Introduction: Kid-Friendly Paleolithic 'Cave' Art
This is a fun and easy educational art project geared towards elementary school aged kids that teaches about about the beginnings of art (that occurred during the Paleolithic). The Paleolithic is otherwise known as the "Stone Age" to some and spans from 2.5 million years ago to 10,000 years ago. In this time, two art forms existed in the Upper Paleolithic (50,000-10,000 years ago): parietal art and portable art. This project focuses on cave painting as a form of parietal art. There's a lot of uncertainty surrounding cave art and art historians and anthropologists alike have come up with many explanations for why people in this time period created cave art. Some suggest it was for religious purpose and others suggest it was to recount hunting experiences (and these are only some of the many explanations). The art generally found in cave contexts consists of engravings, paintings of animals, symbols, and etchings and were generally made of charcoal, red ochre, blood, food items like berries, and so forth. To create hand etchings, they would take a hollow bone and blow red ochre over the hand as a form of spray painting. Cave art can be found in Europe, Africa, Asia, Australia, and America. Some of the most well-known representations of Paleolithic cave art would be at Lascaux Cave in France, Blombos Cave in South Africa, Cueva de los Manos in Argentina, and Chauvet Cave in France. Googling these sites are great to get a general idea of what animals/symbols to paint in the project, but I have also included some examples at the end of this instructable to get a general idea of each art form!
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Step 1: Step 1: Gather Materials
- 1 pair of scissors
- tape (duct tape/packing tape will work the best)
- latex free gloves
- blo pens
- compressed chalk
- brown craft paper
Most (or even perhaps all) of these items are probably laying around your house right now. If they aren't, I got most of the supplies from Michael's. For brown paper, I used Scotch Dust Cover Paper. Having brown paper is essential, because it will be used to replicate a 'cave-like' environment.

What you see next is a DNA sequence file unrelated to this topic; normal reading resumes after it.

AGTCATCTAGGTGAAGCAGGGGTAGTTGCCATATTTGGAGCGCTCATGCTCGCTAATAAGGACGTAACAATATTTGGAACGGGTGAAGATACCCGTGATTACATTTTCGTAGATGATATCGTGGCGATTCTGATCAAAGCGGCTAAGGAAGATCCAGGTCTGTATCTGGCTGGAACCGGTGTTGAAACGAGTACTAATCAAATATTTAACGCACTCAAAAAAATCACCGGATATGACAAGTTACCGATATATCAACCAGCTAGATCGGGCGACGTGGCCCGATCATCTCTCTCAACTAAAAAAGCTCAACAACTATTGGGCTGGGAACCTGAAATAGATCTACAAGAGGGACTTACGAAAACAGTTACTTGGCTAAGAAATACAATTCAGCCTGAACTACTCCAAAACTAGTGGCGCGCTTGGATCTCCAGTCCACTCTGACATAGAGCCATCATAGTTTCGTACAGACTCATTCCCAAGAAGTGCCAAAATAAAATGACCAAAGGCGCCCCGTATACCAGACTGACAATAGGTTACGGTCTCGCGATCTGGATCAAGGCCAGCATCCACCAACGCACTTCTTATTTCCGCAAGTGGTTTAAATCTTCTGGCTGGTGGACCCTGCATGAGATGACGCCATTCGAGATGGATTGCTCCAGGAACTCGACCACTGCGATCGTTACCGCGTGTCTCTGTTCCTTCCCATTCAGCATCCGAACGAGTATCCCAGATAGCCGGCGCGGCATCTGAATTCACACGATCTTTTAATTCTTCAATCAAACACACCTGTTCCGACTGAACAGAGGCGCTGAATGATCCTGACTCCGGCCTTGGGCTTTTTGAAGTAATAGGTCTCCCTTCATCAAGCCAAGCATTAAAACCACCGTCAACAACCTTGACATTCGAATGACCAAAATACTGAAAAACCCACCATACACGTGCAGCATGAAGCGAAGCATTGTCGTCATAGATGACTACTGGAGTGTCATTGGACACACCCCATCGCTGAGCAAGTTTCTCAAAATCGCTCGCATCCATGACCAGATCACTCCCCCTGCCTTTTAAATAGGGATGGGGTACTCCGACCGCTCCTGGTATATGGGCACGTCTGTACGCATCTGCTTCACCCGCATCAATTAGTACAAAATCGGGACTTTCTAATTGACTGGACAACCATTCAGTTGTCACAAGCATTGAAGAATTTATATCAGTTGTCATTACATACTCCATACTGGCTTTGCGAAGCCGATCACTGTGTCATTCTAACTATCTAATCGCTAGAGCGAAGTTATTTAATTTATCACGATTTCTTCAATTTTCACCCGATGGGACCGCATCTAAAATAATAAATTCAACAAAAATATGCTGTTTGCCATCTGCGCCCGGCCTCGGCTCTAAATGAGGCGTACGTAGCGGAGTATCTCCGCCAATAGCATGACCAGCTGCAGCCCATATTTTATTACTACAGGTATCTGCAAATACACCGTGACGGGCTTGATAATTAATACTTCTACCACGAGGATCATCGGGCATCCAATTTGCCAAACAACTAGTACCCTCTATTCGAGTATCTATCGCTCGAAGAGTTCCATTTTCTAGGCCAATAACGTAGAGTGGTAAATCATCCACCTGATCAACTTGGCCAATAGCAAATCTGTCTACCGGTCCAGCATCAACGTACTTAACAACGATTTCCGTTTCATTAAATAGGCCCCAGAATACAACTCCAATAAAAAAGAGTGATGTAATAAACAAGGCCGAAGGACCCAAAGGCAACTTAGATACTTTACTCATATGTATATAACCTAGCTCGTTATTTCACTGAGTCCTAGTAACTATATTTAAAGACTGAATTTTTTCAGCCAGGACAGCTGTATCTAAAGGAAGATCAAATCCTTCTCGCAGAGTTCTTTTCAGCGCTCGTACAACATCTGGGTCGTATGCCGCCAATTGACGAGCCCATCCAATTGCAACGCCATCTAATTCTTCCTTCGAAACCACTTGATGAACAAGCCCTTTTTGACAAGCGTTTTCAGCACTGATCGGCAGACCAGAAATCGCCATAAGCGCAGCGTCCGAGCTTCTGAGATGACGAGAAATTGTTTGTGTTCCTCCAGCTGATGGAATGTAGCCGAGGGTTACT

Step 2: Step 2
What you will need for this step:
2. brown paper
This is a simple step. You basically need to find a space to designate as your cave. I chose a narrow hallway with dim lighting to get the best cave feel.
After you determine your space, you need to start cutting the paper in sections to cover that area you have designated as the 'cave'. I cut about 6 pieces from the roll of brown paper: 2 for each side and 2 for the ceiling.
Step 3: Step 3
What will you need for this step:
1. brown paper
The next step is simple as well. You first need to crinkle the paper that you just cut. This is important because it will give that rocky appearance that caves have. After the paper has been crinkled, the next step is to tape the pieces to the wall and ceiling (of your designated cave space). I taped two pieces on each side and two on the ceiling and made sure to tape each piece to the wall and to the other pieces to make sure it stayed put. This is important because you don't want your paper cave to fall off the walls in the midst of the project (especially when you are using wet paint/blo pen).
*During this step I accidentally poked a few holes in the paper because of how thin my paper of choice was. Well, if you do the same thing NO WORRIES. I say this because cup shaped holes/perforations in cave walls were found during the Paleolithic and they are called cupules.
Step 4: Step 4: Cueva De Los Manos Recreation
What you will need for this step:
1. non latex gloves
2. blo pens
3. (optional) red paint
Now that your cave has been created, it is time to do the whole point of this project: the art! This is where the gloves come in handy because it can get a bit messy. Place your gloved hand on one side of the 'cave' and get out the blo pen. Using the blo pen (in whatever color of your choosing; I decided on blue), focus on getting the paint around the hand to ensure it will leave a hand print tracing on the paper. You can do this as many times as you like, in as many colors as you like! My other blo pen wasn't cooperating so the blue was what I primarily used.
The optional part:
Pour some acrylic paint on a plate and make sure there is enough to cover your entire hand. In order to make sure the colors don't mix with the blo pen paint, I put on a new glove. What you do next is dip your gloved hand in the paint and then place it on the paper. I also added some charcoal spirals for an added effect! If you don't know what kinds of symbols to use alongside the hands, I recommend googling 'paleolithic cave art' or 'blombos cave' in google images to get a feel for the types of designs used.
Step 5: Step 5: Lascaux Recreation
Most Paleolithic pictographic cave art is similar; usually they are pictures of animals, hunters, and so forth. I call this the "Lascaux Recreation" because Lascaux cave is probably the most well known. Google images really comes in handy for this section.
Step 6: Critical Thinking Questions/Links for Reference
Now that the project is over, it would be really interesting to see what they think about it all! After all this is a history and art lesson all in one. I have included two examples of the kinds of questions you could ask:
1. How do you think the people creating the cave art could see in the cave?
2. Why did they make this art?
Here are two links to get a general idea on the types of art/style:
^Here is a link that shows the paleolithic famous handprints of Cueva de los Manos.
^ This one is my favorite! It is a virtual walk-through of Lascaux Cave.